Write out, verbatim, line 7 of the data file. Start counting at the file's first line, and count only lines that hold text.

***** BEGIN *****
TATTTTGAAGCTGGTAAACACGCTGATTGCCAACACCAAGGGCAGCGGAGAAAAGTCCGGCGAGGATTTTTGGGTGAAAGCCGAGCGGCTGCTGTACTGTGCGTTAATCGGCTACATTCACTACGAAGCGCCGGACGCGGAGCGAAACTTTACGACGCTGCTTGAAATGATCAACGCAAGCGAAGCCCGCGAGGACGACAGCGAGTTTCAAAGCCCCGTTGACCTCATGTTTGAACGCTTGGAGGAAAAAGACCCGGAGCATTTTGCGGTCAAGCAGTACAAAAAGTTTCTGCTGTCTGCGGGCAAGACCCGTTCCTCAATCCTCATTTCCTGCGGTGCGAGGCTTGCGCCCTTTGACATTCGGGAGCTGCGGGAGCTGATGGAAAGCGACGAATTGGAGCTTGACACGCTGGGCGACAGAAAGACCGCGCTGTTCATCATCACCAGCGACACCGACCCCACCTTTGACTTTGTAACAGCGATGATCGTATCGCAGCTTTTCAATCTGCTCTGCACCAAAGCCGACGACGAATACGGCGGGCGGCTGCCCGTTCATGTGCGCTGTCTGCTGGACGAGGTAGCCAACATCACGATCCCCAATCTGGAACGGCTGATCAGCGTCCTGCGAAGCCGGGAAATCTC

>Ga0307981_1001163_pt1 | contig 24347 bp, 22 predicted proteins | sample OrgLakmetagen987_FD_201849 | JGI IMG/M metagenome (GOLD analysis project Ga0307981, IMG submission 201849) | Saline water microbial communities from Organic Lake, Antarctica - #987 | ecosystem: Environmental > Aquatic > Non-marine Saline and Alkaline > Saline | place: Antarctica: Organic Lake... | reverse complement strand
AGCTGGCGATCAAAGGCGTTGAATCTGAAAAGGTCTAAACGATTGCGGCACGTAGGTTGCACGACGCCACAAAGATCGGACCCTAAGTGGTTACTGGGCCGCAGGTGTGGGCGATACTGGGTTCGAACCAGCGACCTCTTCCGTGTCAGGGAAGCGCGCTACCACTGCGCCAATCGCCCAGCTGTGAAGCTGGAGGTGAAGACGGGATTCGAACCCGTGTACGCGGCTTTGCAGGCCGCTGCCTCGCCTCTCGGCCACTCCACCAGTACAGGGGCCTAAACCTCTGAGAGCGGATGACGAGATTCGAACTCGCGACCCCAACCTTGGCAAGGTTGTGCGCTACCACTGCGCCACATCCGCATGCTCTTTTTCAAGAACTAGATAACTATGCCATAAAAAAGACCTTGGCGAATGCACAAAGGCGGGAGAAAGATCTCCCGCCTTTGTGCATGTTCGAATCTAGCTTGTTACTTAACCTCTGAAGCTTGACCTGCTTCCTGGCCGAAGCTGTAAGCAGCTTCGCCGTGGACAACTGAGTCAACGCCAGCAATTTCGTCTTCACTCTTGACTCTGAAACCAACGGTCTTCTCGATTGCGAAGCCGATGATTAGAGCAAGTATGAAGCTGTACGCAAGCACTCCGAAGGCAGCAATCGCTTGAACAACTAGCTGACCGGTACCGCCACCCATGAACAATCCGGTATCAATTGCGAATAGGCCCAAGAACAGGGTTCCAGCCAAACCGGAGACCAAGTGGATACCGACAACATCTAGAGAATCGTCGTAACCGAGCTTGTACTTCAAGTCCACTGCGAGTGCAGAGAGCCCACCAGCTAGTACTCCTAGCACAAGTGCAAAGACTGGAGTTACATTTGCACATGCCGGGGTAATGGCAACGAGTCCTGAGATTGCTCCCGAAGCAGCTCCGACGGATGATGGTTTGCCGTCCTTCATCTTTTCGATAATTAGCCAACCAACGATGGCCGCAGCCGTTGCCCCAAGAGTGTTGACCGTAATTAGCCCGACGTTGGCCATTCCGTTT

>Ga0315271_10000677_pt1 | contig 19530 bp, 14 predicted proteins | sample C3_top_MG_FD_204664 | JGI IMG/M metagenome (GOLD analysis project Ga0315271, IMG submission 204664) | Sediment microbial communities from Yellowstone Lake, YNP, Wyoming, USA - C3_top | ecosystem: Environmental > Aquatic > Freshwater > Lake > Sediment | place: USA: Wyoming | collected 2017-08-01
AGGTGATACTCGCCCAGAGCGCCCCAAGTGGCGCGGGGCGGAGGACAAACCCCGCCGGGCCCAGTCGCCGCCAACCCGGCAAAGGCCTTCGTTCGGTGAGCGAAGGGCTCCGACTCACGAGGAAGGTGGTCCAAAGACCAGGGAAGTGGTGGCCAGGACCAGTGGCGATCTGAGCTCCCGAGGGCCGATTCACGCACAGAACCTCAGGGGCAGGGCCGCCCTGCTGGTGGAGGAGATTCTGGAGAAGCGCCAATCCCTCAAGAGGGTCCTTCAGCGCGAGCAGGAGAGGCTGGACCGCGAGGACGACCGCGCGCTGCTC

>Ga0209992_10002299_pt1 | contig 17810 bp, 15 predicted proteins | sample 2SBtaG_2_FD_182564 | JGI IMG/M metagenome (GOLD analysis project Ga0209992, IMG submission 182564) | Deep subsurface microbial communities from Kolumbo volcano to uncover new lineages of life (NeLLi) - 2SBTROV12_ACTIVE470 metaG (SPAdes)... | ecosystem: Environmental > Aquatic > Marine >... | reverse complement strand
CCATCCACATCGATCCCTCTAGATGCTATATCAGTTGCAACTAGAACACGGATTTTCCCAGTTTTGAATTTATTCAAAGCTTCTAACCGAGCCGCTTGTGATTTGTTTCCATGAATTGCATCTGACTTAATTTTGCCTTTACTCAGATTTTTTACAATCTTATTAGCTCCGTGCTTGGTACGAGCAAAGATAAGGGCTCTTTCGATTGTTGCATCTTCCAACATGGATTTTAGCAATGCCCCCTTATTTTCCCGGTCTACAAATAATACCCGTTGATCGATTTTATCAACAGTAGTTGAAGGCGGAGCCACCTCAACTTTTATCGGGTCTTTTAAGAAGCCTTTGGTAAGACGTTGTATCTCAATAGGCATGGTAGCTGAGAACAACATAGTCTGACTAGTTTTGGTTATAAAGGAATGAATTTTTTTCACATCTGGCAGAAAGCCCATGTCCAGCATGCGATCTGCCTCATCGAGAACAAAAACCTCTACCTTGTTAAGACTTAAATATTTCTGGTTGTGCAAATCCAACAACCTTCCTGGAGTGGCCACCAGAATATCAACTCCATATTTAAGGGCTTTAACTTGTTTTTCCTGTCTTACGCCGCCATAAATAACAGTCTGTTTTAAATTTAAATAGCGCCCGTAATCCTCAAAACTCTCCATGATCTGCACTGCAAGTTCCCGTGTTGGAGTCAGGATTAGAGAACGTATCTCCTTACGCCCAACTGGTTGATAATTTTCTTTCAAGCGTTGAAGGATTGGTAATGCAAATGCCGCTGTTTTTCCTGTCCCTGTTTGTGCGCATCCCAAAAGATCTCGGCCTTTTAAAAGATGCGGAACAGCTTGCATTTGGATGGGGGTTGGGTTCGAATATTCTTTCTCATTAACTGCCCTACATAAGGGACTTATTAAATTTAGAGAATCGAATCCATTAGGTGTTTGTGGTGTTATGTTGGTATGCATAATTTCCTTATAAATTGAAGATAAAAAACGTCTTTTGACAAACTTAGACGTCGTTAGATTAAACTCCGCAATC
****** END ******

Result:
CCATCCACATCGATCCCTCTAGATGCTATATCAGTTGCAACTAGAACACGGATTTTCCCAGTTTTGAATTTATTCAAAGCTTCTAACCGAGCCGCTTGTGATTTGTTTCCATGAATTGCATCTGACTTAATTTTGCCTTTACTCAGATTTTTTACAATCTTATTAGCTCCGTGCTTGGTACGAGCAAAGATAAGGGCTCTTTCGATTGTTGCATCTTCCAACATGGATTTTAGCAATGCCCCCTTATTTTCCCGGTCTACAAATAATACCCGTTGATCGATTTTATCAACAGTAGTTGAAGGCGGAGCCACCTCAACTTTTATCGGGTCTTTTAAGAAGCCTTTGGTAAGACGTTGTATCTCAATAGGCATGGTAGCTGAGAACAACATAGTCTGACTAGTTTTGGTTATAAAGGAATGAATTTTTTTCACATCTGGCAGAAAGCCCATGTCCAGCATGCGATCTGCCTCATCGAGAACAAAAACCTCTACCTTGTTAAGACTTAAATATTTCTGGTTGTGCAAATCCAACAACCTTCCTGGAGTGGCCACCAGAATATCAACTCCATATTTAAGGGCTTTAACTTGTTTTTCCTGTCTTACGCCGCCATAAATAACAGTCTGTTTTAAATTTAAATAGCGCCCGTAATCCTCAAAACTCTCCATGATCTGCACTGCAAGTTCCCGTGTTGGAGTCAGGATTAGAGAACGTATCTCCTTACGCCCAACTGGTTGATAATTTTCTTTCAAGCGTTGAAGGATTGGTAATGCAAATGCCGCTGTTTTTCCTGTCCCTGTTTGTGCGCATCCCAAAAGATCTCGGCCTTTTAAAAGATGCGGAACAGCTTGCATTTGGATGGGGGTTGGGTTCGAATATTCTTTCTCATTAACTGCCCTACATAAGGGACTTATTAAATTTAGAGAATCGAATCCATTAGGTGTTTGTGGTGTTATGTTGGTATGCATAATTTCCTTATAAATTGAAGATAAAAAACGTCTTTTGACAAACTTAGACGTCGTTAGATTAAACTCCGCAATC